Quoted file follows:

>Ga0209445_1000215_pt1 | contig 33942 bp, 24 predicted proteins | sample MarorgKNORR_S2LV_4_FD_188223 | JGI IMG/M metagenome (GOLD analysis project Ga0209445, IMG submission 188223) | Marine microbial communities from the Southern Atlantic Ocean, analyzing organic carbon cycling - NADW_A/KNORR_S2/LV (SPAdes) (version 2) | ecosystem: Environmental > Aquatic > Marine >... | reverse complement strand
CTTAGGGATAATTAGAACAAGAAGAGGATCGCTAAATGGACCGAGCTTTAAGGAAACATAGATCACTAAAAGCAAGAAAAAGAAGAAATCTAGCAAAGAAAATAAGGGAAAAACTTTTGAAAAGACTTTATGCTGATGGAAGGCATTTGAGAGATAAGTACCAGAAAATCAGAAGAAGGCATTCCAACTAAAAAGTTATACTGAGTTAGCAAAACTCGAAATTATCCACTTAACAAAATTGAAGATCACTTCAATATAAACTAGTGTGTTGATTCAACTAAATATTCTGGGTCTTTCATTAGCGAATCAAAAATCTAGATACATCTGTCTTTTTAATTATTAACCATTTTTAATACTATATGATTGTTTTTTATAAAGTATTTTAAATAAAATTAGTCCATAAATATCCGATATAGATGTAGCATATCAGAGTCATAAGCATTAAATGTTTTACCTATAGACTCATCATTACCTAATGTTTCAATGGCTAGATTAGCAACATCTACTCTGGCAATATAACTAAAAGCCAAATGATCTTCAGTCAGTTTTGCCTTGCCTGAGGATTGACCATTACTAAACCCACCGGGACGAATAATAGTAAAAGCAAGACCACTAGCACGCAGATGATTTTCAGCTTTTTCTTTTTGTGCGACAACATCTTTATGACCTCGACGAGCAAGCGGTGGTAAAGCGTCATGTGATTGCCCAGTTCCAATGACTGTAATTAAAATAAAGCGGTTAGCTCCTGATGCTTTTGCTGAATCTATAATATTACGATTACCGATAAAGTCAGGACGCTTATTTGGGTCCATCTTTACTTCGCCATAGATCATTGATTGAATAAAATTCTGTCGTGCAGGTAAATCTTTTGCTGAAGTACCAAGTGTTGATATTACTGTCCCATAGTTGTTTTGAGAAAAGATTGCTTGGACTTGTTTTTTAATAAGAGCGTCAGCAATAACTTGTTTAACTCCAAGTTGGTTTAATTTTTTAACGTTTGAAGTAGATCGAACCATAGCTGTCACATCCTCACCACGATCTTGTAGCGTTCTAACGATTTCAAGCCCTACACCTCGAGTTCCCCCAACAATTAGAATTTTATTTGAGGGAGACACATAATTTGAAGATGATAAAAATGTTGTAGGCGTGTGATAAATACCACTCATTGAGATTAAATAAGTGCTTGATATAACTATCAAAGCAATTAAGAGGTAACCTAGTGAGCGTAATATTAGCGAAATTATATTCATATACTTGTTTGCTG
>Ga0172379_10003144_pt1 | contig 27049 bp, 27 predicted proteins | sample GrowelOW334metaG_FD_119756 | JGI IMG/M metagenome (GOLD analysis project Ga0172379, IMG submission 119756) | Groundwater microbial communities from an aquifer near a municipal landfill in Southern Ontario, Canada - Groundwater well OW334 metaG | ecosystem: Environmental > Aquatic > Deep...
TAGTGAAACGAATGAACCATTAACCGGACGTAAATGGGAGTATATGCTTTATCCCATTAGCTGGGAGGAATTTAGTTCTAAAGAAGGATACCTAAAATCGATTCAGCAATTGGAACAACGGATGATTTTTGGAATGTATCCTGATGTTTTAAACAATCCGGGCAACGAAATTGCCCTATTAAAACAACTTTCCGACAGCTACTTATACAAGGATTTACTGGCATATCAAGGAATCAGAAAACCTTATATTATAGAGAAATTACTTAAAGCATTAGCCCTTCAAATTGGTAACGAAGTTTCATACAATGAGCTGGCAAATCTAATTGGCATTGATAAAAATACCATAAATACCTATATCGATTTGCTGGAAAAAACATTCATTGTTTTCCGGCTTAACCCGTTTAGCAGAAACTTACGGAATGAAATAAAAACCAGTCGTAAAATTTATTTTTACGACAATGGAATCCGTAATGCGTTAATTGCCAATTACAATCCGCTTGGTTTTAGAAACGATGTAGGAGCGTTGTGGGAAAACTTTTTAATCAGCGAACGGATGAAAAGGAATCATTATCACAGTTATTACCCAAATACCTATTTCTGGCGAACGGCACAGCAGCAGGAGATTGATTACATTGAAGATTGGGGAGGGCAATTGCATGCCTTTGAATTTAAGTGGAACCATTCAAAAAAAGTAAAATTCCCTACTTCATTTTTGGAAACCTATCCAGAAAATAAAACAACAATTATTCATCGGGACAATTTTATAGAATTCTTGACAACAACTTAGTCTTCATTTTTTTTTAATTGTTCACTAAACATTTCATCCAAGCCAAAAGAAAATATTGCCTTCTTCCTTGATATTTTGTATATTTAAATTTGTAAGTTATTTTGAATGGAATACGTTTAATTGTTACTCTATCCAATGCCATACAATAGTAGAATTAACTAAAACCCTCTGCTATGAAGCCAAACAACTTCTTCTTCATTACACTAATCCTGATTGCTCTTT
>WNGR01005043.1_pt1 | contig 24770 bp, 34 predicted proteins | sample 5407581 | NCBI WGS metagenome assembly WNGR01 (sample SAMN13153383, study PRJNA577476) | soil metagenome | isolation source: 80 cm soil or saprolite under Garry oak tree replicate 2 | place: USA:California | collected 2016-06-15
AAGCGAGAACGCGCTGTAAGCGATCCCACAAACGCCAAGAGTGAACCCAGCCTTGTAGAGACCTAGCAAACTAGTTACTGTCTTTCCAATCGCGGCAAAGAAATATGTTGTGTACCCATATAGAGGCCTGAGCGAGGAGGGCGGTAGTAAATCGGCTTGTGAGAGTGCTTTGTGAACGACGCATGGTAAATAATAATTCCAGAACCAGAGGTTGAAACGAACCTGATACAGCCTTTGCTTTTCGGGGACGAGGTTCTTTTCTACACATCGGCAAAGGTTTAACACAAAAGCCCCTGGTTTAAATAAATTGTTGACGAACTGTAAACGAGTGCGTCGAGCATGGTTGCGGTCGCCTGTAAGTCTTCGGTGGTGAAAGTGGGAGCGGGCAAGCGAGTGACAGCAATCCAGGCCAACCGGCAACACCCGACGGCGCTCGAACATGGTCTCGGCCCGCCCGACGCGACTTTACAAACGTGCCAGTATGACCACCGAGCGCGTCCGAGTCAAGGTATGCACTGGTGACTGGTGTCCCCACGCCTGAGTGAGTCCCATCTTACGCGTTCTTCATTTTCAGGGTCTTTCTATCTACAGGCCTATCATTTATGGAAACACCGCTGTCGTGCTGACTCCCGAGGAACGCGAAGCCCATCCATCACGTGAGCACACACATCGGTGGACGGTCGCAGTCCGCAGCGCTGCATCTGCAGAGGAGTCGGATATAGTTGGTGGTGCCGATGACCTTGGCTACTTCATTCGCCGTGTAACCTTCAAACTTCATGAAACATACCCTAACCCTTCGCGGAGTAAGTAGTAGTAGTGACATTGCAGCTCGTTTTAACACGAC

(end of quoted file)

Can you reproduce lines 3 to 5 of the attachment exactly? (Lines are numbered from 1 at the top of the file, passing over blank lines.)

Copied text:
>Ga0172379_10003144_pt1 | contig 27049 bp, 27 predicted proteins | sample GrowelOW334metaG_FD_119756 | JGI IMG/M metagenome (GOLD analysis project Ga0172379, IMG submission 119756) | Groundwater microbial communities from an aquifer near a municipal landfill in Southern Ontario, Canada - Groundwater well OW334 metaG | ecosystem: Environmental > Aquatic > Deep...
TAGTGAAACGAATGAACCATTAACCGGACGTAAATGGGAGTATATGCTTTATCCCATTAGCTGGGAGGAATTTAGTTCTAAAGAAGGATACCTAAAATCGATTCAGCAATTGGAACAACGGATGATTTTTGGAATGTATCCTGATGTTTTAAACAATCCGGGCAACGAAATTGCCCTATTAAAACAACTTTCCGACAGCTACTTATACAAGGATTTACTGGCATATCAAGGAATCAGAAAACCTTATATTATAGAGAAATTACTTAAAGCATTAGCCCTTCAAATTGGTAACGAAGTTTCATACAATGAGCTGGCAAATCTAATTGGCATTGATAAAAATACCATAAATACCTATATCGATTTGCTGGAAAAAACATTCATTGTTTTCCGGCTTAACCCGTTTAGCAGAAACTTACGGAATGAAATAAAAACCAGTCGTAAAATTTATTTTTACGACAATGGAATCCGTAATGCGTTAATTGCCAATTACAATCCGCTTGGTTTTAGAAACGATGTAGGAGCGTTGTGGGAAAACTTTTTAATCAGCGAACGGATGAAAAGGAATCATTATCACAGTTATTACCCAAATACCTATTTCTGGCGAACGGCACAGCAGCAGGAGATTGATTACATTGAAGATTGGGGAGGGCAATTGCATGCCTTTGAATTTAAGTGGAACCATTCAAAAAAAGTAAAATTCCCTACTTCATTTTTGGAAACCTATCCAGAAAATAAAACAACAATTATTCATCGGGACAATTTTATAGAATTCTTGACAACAACTTAGTCTTCATTTTTTTTTAATTGTTCACTAAACATTTCATCCAAGCCAAAAGAAAATATTGCCTTCTTCCTTGATATTTTGTATATTTAAATTTGTAAGTTATTTTGAATGGAATACGTTTAATTGTTACTCTATCCAATGCCATACAATAGTAGAATTAACTAAAACCCTCTGCTATGAAGCCAAACAACTTCTTCTTCATTACACTAATCCTGATTGCTCTTT
>WNGR01005043.1_pt1 | contig 24770 bp, 34 predicted proteins | sample 5407581 | NCBI WGS metagenome assembly WNGR01 (sample SAMN13153383, study PRJNA577476) | soil metagenome | isolation source: 80 cm soil or saprolite under Garry oak tree replicate 2 | place: USA:California | collected 2016-06-15